More Symptoms Than Doctors Know What To Do With…
A Theory About Unexplained Symptoms and Mitochondrial Dysfunction
I sent an email to Walter Reed trying to make the case that my UC Davis doctor’s theory of a Mitochondrial and/or Metabolic Disorder was causing all of my symptoms, from my major diagnoses of Postural Orthostatic Tachycardia Syndrome, Chronic Fatigue/Fibromyagia, Impaired Sweat Response, Complex Regional Pain Syndrome and my high urine volume and low Aldosterone… even my sensitivity to light, sounds and smells… all those pesky little symptoms no one seemed to care about.
This intro paragraph is full of analogies. Maybe one day I’ll get it sorted out better, but bear with me; I think you will get the jest. I was originally diagnosed with autonomic dysfunction; then several forms of it, and then some more. I joked I was collecting symptoms and disorders like a kid would collect stamps. From what I was being told, my concept of the Autonomic Nervous System was that of a huge switch board with thousands of little switches; more like fuses that could get tripped. If one switch got flipped “off” then you developed a symptom. But as the body tried to work around that symptom and to mediate the dysfunction, other switches (or systems) would get overloaded, triggering those switches to get flipped too. As a broader view, the whole body acts as a series of connected circuits all interdependent on sufficient energy being pushed down the line. Some short-circuits occur because there simply isn’t enough energy to go as far (or do as much) as needs to be done, so a switch gets flipped (like redirecting train tracks) to avoid less necessary functions so energy can be conserved for more critical functions (sometimes to the point of just trying to stay alive). Less train tracks, less resistance, less energy being sucked up by non-critical functions along the way, more energy to attempt to recuperate. Ultimately, everything happening is the body’s way of trying to reduce load, improve function, heal and return to a neutral point (homeostasis). This email really became my overall theory that after many more years of study, for the most part, I am pretty sure I was right on the money.
Obviously this is a simplistic view of a very complex system (really a complex system of many different complex systems). But I think it can help explain a lot for folks suffering with so many things going wrong all at once or consecutively over time. Once you can recognize the cycle of your disease (knowledge), you can start to see places where you can interrupt the cycle and help your body as it tries to give you the best health that it can offer you. After all, balancing out huge swings that can send you into energy crises is so much easier that trying to recover from the day to day struggles of Mito.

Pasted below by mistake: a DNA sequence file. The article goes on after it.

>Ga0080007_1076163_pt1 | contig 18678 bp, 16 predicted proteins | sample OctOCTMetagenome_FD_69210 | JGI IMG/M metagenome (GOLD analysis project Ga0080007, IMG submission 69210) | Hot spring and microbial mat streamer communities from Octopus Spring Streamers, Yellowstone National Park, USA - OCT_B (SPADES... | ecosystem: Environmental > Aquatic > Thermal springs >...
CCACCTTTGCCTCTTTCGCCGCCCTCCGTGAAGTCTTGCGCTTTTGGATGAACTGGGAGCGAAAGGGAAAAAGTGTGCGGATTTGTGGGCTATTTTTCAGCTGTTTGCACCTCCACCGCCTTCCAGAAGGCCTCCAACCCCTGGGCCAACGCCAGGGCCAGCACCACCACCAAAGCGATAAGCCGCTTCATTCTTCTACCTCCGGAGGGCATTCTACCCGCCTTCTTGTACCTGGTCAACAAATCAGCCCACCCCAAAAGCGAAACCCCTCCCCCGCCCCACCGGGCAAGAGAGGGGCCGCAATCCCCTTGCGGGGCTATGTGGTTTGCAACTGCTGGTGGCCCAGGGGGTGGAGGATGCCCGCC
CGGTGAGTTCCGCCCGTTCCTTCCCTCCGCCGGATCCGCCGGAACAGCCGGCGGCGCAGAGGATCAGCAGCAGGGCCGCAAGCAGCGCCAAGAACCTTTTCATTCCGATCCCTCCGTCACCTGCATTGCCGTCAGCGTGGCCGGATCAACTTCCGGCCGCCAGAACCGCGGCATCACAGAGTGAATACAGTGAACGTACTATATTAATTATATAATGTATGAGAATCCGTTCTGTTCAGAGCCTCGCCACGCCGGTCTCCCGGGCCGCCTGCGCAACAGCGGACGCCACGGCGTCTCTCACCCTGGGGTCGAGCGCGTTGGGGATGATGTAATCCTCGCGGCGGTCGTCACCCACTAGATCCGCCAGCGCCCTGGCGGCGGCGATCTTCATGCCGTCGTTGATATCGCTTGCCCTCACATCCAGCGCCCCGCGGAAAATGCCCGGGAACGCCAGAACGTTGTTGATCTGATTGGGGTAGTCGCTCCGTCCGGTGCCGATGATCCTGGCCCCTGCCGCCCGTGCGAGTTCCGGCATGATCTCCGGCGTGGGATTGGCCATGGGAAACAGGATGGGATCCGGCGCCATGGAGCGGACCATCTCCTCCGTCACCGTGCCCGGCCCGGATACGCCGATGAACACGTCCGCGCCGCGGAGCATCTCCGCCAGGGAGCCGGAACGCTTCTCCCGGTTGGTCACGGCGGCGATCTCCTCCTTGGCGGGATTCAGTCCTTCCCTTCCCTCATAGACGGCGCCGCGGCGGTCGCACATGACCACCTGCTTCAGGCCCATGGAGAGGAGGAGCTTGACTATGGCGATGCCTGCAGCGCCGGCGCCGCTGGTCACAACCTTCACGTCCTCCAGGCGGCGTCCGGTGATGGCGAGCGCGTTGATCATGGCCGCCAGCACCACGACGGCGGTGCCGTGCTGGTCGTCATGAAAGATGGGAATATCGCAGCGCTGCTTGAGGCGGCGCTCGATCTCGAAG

The following is an excerpt from an email I am writing to one of my doctors. I do reference some personal stuff (tests, ect.). But it was this email that led to them finally seeing how all of “MY DOTS” really did fit together under one disease process, verses an otherwise very healthy person suddenly having more diagnoses than any one person could possibly live with… and to see that giving me a prescription for each symptom was ultimately not addressing the underlying issue and was only going to work to make things worse.
So with that being said, here is my theory:
My various conditions have significantly limited definitive testing and most testing I have already undergone has either turned out “normal” or with inconclusive or unexplained results. My high lactic acid, low aldosterone, high urine output and through the roof norepinephrine levels being only some of those. But based on what we do know, I have a theory:
If there were an end-process metabolic dysfunction impairing proper ATP production(either through a lack of oxygenation or, for me, what appears to be lack of ATP production despite proper oxygenation,as suggested by UC Davis Sports Medicine), this could decrease the metabolic acidosis threshold, even with mild activity (as seen on the ABG from the Cardio-Pulmonary Stress Test from February 2011). This could indicate impaired aerobic functioning, causing a quicker-than-normal shift to the anaerobic process which would decrease pH levels as metabolic acidosis persists. The body should respond to mediate the high acid level. Since 75% of acid-base buffering occurs through renal function, this could explain the isolated low Aldosterone, as the body works to flush the excess hydrogen ions through the urine to contribute to increased alkalinity. Since anaerobic functioning is far less efficient, any increased demand on cellular activity could trigger the symptoms associated with extreme exercise intolerance (fatigue, muscle cramps,tremors/multiple muscular shaking, breathlessness/air gasping, brain fog and activity induced syncope), by further reducing appropriate oxygen utilization and taxing an already compromised ATP process.